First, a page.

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Analysis of the Method
In order to make the method precise, we must define the notion of a canonical argument, for, to repeat, the idea is that an inference is justified if any canonical argument for its premises can be transformed into a canonical argument for its conclusion. The definition should make plausible the following: if a logically complex proposition is provable at all, then it could in principle be proved by a canonical argument. For only if that condition is met will Dummett's procedure have any plausible claim to justificatory force. In line with the underlying idea, it might be tempting to define a canonical argument as one composed only of introduction rules. This does not work, however, because of the nature of the introduction rule for the conditional, to wit: F → G may be inferred from a subsidiary argument from premise F to conclusion G, discharging the premise F . Since F itself may be logically complex, the argument from F to G cannot be restricted to those that use introduction rules only, or else many elementary logical truths will not be obtainable by canonical arguments, for example, A ∧ B → B. That is, a canonical argument will end in →-introduction:
[ A ∧ B]
A ∧ B → B
But if we are constrained to using only introduction rules, we will not be able to fill in the middle part. Hence the subsidiary arguments, the ones starting from premises that will eventually be discharged, cannot be constrained to contain only introduction rules. All that can be required of such subsidiary arguments is that they themselves be already recognized as justified. The result is a definition, by simultaneous induction on the complexity of the statements in the arguments, of the notion of “valid canonical argument” along with the notion of “valid argument”:
A valid canonical argument is a deduction whose premises are all atomic sentences and that uses only introduction rules except when auxiliary premises are introduced; at any point when such are introduced, the subargument from the point of the introduction of the first new premise to the last step before the discharge of the last new premise must be a valid argument.
A valid argument is an inference I such that any valid canonical argument (i.e., any valid canonical argument with any atomic premises) for the premises of I can be transformed into a valid canonical argument, with the same atomic premises, for the conclusion of I .
We have simplified matters slightly by omitting what Dummett calls “boundary rules”, which allow the inference of one atomic sentence from others.2 For example, these may be empirical laws, connecting the primitive notions of the vocabulary. Dummett allows the employment of such rules in valid canonical arguments. For the moment we take there to be no such rules, since the mathematics is clearer without them. In the next section, we shall allow boundary rules and investigate their impact.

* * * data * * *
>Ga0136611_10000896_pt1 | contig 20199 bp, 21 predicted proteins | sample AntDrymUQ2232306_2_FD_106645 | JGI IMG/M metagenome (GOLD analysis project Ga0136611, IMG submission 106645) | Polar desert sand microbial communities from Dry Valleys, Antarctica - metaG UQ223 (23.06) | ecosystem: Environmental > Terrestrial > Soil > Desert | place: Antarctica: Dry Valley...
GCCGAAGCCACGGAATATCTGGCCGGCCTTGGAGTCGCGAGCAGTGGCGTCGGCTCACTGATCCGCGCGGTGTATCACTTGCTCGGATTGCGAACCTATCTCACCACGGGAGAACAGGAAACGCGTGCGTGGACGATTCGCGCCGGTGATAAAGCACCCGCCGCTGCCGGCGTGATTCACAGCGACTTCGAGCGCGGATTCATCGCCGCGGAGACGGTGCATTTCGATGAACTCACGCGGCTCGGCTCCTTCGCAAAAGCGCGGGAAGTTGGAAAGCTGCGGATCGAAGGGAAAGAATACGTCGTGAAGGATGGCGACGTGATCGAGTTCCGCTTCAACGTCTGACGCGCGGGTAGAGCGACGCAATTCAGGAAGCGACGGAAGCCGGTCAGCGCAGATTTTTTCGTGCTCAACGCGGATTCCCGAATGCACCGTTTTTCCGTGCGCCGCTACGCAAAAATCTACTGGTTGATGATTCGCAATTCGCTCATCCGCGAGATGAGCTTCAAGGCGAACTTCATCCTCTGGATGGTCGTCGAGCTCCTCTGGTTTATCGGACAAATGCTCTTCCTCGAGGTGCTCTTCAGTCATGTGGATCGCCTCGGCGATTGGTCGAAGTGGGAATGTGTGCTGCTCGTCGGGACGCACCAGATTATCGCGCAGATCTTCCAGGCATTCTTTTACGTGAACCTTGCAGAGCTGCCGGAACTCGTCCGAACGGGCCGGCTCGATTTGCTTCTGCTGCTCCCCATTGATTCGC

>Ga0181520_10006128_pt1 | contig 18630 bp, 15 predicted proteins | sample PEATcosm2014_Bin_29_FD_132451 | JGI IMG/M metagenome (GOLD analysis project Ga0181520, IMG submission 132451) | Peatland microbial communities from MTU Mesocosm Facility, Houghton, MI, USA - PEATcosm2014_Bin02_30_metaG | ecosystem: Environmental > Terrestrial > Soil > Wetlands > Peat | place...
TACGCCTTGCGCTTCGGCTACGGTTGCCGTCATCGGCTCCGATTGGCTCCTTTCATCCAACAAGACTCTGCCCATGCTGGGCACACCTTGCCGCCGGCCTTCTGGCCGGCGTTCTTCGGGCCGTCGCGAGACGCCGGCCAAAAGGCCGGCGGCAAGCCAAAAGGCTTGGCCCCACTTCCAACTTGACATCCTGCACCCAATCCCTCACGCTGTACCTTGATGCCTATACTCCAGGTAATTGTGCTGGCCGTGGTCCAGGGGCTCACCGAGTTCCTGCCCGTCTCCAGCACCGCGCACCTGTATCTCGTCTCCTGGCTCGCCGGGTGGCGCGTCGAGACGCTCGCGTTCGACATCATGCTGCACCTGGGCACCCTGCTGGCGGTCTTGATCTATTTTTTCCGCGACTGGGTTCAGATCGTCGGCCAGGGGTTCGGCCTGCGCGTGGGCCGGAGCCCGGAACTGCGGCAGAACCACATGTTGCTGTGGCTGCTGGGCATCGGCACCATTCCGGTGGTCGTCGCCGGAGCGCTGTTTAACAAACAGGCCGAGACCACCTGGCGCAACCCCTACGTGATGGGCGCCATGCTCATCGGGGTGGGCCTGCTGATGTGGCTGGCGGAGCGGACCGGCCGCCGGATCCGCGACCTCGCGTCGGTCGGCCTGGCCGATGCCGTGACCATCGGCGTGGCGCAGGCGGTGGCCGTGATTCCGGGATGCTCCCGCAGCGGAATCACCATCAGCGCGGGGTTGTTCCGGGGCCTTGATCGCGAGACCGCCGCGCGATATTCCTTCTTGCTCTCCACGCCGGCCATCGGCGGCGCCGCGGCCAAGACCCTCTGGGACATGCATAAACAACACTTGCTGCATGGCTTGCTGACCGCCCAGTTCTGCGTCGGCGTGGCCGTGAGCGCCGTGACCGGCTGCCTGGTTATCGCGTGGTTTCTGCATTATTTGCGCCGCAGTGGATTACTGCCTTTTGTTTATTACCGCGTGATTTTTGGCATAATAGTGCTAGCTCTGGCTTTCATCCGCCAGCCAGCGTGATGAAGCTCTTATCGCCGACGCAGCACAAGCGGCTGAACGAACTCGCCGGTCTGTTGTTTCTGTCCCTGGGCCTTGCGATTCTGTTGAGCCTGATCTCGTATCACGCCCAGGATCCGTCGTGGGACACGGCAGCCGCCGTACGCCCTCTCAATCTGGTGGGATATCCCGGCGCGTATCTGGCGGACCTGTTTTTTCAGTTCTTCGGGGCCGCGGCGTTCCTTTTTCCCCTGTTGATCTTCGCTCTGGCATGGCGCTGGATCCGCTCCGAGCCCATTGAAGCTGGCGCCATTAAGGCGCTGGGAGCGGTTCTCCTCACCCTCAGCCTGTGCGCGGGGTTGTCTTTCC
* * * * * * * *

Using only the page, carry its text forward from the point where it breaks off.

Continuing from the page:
The validity of an argument depends only on its premises and conclusion, and not on any intervening steps. Hence the second definition is framed as applying to inferences, rather than deductions. The simultaneous induction works because discharge of premises increases logical complexity. Thus, whether a deduction with conclusion F is a valid canonical argument depends on the validity of arguments whose premises and conclusion are of strictly lesser logical complexity than F .
These definitions are far from transparent. Applying them involves tracking through the tree structures of deductions in natural deduction systems. Most importantly, the definitions do not readily yield any general information about the range of inferences that are valid or not.
However, the definitions can be greatly clarified if we focus not on the prooftheoretic layout but rather on the relation that holds between a set α of atomic sentences and a formula F when there is a valid canonical argument with conclusion F and premises among the atomic sentences in α. Let us use “α fF ” for this relation. Using this notation we may frame the definition of “valid” thus: an inference from premises F1,..., Fn to conclusion G is valid iff, for all sets α, if α fFi for each i , then α fG. (It may seem that this reformulation ignores a constructivity requirement, implicit in the phrase “we can transform” of the original definition. However, since we are dealing with sentential logic only, all notions are decidable and all quantifiers in the metalanguage are constructively evaluable.)
We can now investigate the relation α fF , by looking at how its behaviour for logically complex F depends on its behaviour on the constituents of F . A valid canonical argument for F ∧ G is just a valid canonical argument for F and a valid canonical argument for G, put together by means of a final inference to F ∧ G, using
the rule of ∧-introduction. A valid canonical argument for F ∨ G is either a valid canonical argument for F followed by one application of ∨-introduction or else a
2These amount to the definitions given by Dummett in [3, p. 261], simplified by the absence of boundary rules and (more importantly) of the need to deal with free variables.
valid canonical argument for G followed by one application of ∨-introduction. These observations immediately yield:
α fF ∧ G iff α fF and α fG (1)
α fF ∨ G iff α fF or α fG (2)